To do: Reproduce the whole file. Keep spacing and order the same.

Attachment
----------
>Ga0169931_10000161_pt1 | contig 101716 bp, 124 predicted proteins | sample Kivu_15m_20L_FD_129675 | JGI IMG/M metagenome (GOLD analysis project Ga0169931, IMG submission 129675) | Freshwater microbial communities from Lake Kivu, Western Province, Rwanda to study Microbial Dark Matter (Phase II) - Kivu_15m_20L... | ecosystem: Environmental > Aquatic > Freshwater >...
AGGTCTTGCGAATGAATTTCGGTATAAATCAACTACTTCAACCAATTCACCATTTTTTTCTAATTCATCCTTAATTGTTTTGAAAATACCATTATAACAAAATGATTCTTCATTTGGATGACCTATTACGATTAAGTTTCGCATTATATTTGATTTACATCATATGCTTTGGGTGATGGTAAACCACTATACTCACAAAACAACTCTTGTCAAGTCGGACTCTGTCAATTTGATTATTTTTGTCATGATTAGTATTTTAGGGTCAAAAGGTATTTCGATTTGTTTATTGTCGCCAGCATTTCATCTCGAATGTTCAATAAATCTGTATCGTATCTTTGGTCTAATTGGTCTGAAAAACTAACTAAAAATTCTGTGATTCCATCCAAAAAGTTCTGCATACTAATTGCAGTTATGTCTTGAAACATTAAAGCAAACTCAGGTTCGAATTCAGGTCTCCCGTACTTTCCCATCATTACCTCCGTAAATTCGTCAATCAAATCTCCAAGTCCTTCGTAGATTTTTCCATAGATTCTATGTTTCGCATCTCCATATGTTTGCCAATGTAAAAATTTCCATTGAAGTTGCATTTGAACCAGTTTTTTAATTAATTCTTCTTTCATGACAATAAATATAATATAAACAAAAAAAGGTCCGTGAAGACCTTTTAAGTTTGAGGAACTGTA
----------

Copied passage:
>Ga0169931_10000161_pt1 | contig 101716 bp, 124 predicted proteins | sample Kivu_15m_20L_FD_129675 | JGI IMG/M metagenome (GOLD analysis project Ga0169931, IMG submission 129675) | Freshwater microbial communities from Lake Kivu, Western Province, Rwanda to study Microbial Dark Matter (Phase II) - Kivu_15m_20L... | ecosystem: Environmental > Aquatic > Freshwater >...
AGGTCTTGCGAATGAATTTCGGTATAAATCAACTACTTCAACCAATTCACCATTTTTTTCTAATTCATCCTTAATTGTTTTGAAAATACCATTATAACAAAATGATTCTTCATTTGGATGACCTATTACGATTAAGTTTCGCATTATATTTGATTTACATCATATGCTTTGGGTGATGGTAAACCACTATACTCACAAAACAACTCTTGTCAAGTCGGACTCTGTCAATTTGATTATTTTTGTCATGATTAGTATTTTAGGGTCAAAAGGTATTTCGATTTGTTTATTGTCGCCAGCATTTCATCTCGAATGTTCAATAAATCTGTATCGTATCTTTGGTCTAATTGGTCTGAAAAACTAACTAAAAATTCTGTGATTCCATCCAAAAAGTTCTGCATACTAATTGCAGTTATGTCTTGAAACATTAAAGCAAACTCAGGTTCGAATTCAGGTCTCCCGTACTTTCCCATCATTACCTCCGTAAATTCGTCAATCAAATCTCCAAGTCCTTCGTAGATTTTTCCATAGATTCTATGTTTCGCATCTCCATATGTTTGCCAATGTAAAAATTTCCATTGAAGTTGCATTTGAACCAGTTTTTTAATTAATTCTTCTTTCATGACAATAAATATAATATAAACAAAAAAAGGTCCGTGAAGACCTTTTAAGTTTGAGGAACTGTA